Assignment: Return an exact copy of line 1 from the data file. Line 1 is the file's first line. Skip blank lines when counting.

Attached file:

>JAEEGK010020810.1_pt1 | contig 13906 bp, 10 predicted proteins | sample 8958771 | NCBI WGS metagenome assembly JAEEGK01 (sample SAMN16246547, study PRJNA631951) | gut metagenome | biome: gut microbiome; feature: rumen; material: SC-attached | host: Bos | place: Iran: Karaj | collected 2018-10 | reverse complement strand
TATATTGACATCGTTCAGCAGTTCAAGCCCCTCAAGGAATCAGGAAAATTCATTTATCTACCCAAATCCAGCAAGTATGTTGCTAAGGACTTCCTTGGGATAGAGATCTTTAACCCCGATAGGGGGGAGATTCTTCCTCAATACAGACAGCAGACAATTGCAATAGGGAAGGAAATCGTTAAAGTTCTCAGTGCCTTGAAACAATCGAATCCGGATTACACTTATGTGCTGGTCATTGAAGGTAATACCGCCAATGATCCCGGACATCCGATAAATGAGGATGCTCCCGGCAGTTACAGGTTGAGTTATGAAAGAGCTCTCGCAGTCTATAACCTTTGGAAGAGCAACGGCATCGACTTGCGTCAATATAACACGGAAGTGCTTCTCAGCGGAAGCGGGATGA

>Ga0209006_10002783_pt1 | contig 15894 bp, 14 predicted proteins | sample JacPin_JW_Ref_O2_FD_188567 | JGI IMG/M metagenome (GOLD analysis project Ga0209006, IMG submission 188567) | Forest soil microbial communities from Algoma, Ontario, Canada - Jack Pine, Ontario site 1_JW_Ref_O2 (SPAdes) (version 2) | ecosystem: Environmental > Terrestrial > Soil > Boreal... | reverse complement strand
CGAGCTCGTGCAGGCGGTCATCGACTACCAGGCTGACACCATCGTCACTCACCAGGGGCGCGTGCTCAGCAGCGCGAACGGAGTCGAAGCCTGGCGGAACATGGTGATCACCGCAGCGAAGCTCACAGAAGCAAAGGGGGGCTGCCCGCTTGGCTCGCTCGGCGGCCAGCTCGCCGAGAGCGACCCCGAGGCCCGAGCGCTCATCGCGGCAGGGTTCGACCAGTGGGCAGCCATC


>JAEEGK010020810.1_pt1 | contig 13906 bp, 10 predicted proteins | sample 8958771 | NCBI WGS metagenome assembly JAEEGK01 (sample SAMN16246547, study PRJNA631951) | gut metagenome | biome: gut microbiome; feature: rumen; material: SC-attached | host: Bos | place: Iran: Karaj | collected 2018-10 | reverse complement strand